The position as between the two men had become curiously reversed. It was Peter Bragg now who was good-humoured, airy, and indifferent, his companion whose face had darkened, and who had shown signs for several moments of annoyance if not of anger. Suddenly, however, the humour of the situation appealed to him. He burst out laughing.

“Do you mean, after all, then, Pudgy,” he exclaimed, “that I am to take you seriously? Gad, I wish you’d take me into partnership,”

Peter Bragg took off his glasses and wiped them, looking more ridiculously youthful than ever.

“Oh, I’m in this thing seriously enough as you may find out some tiny or another,” he declared. “I have proved to you that I have an organisation. Perhaps you’d like to be present whilst I interview a client. Sit down again, do. Light another cigarette if you want to,”

He touched a bell. The butler entered almost immediately. “Is Miss Burton in the waiting-room?”

“Yes, sir.”

“You can show her in.”

Angus rose uncertainly to his feet.

“I say, if she’s really a client, she won’t want me here,” he observed. “I’ll toddle off.”

Peter Bragg motioned him back.

“I have a particular reason for wishing you to remain,” he confided.

There was no time for further protest, for the door had already been opened and the young lady was being ushered in. Both men rose to their feet. She came timidly forward.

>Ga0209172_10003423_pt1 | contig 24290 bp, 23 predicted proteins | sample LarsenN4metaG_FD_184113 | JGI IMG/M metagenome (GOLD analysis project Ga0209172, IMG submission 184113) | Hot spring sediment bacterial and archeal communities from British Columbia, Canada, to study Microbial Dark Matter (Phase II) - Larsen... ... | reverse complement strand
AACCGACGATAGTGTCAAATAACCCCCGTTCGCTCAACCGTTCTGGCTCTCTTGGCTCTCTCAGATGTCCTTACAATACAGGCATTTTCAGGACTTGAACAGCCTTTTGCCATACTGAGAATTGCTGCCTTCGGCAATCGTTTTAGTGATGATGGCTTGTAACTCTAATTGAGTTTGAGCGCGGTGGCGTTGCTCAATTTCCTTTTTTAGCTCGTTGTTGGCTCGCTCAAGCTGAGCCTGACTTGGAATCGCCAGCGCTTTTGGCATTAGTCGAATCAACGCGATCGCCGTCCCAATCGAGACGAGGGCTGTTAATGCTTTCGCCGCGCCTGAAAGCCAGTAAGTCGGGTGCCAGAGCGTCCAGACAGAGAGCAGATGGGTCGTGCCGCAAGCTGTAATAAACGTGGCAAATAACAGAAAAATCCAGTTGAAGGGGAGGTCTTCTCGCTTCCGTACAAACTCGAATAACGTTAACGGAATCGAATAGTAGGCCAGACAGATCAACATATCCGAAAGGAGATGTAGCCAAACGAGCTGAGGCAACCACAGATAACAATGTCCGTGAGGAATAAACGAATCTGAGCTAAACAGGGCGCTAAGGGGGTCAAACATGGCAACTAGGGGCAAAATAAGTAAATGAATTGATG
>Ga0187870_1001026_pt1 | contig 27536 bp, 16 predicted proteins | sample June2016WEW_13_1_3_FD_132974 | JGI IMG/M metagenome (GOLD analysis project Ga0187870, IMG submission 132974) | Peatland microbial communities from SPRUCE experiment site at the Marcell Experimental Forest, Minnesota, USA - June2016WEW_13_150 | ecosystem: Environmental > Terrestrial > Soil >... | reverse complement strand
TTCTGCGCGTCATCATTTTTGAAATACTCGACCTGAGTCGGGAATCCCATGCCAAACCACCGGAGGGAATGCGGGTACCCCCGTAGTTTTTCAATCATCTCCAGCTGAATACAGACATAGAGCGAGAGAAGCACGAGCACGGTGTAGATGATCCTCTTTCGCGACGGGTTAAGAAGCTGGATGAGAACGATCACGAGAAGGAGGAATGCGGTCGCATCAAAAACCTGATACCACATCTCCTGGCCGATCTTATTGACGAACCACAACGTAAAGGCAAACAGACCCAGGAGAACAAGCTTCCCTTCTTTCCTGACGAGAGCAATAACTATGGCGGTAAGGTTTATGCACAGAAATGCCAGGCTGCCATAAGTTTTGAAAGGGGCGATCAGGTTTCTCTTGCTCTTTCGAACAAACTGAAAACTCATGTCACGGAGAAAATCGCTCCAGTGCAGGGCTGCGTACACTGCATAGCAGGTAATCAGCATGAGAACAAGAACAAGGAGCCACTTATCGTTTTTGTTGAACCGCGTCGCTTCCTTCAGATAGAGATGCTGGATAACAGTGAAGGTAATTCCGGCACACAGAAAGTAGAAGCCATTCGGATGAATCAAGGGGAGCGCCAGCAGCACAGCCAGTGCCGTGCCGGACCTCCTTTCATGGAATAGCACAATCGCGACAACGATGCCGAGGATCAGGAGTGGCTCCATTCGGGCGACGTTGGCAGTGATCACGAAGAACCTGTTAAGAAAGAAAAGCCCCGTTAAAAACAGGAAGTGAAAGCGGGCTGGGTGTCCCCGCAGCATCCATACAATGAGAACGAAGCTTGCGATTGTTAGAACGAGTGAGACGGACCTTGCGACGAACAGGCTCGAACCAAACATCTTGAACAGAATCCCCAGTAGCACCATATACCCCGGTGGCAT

“This is Miss Burton, is it not?” Peter Bragg said. “My name is Bragg. I am very glad to meet you. Please take a seat. Permit me to introduce my friend, Mr. George Angus. I will explain his presence later.”

The girl accepted the chair which Angus had offered her. She looked up at him with a timid little smile.

“You remember me, Mr. Angus?” she asked.

“Of course I do,” he answered, with a sudden wave of recollection. “You were governess to my sister’s children, weren’t you? Spent a summer at Moningham once?”

She nodded.

“Your sister was always very kind to me,” she said. “Unfortunately, as the children grew older my French wasn’t good enough. I have been for two years now with Mrs. Goldberg in Gloucester Terrace.”

Angus looked at her kindly. He had indistinct but pleasant memories of the timid, blue-eyed young woman whom his nieces had adored. He turned towards his old schoolfellow.

“I think I’ll be getting along, Peter,” he suggested. “If Miss Burton wishes to consult you, I am sure she would rather see you alone.”

“Unless the young lady feels that way about it, I should prefer you to remain,” Peter Bragg announced. “Two heads are better than one, and I have an idea that you may be interested in her story. Have you any objection to Mr. Angus’s presence, Miss Burton?”

She shook her head. The look of trouble which had been in her face when she had first entered the room had returned. Her eyes were dim and her forehead wrinkled. She was obviously very nervous.

“I don’t mind in the least, Mr. Bragg,” she assented. “I don’t know whether anyone can help me, though. It all seems so terrible.”

“Please tell your story.” he directed. “Tell us in as few words as possible, but leave nothing out.”

She clasped her hands in front of her. She sat looking at neither of them–looking at one particular spot in the wall.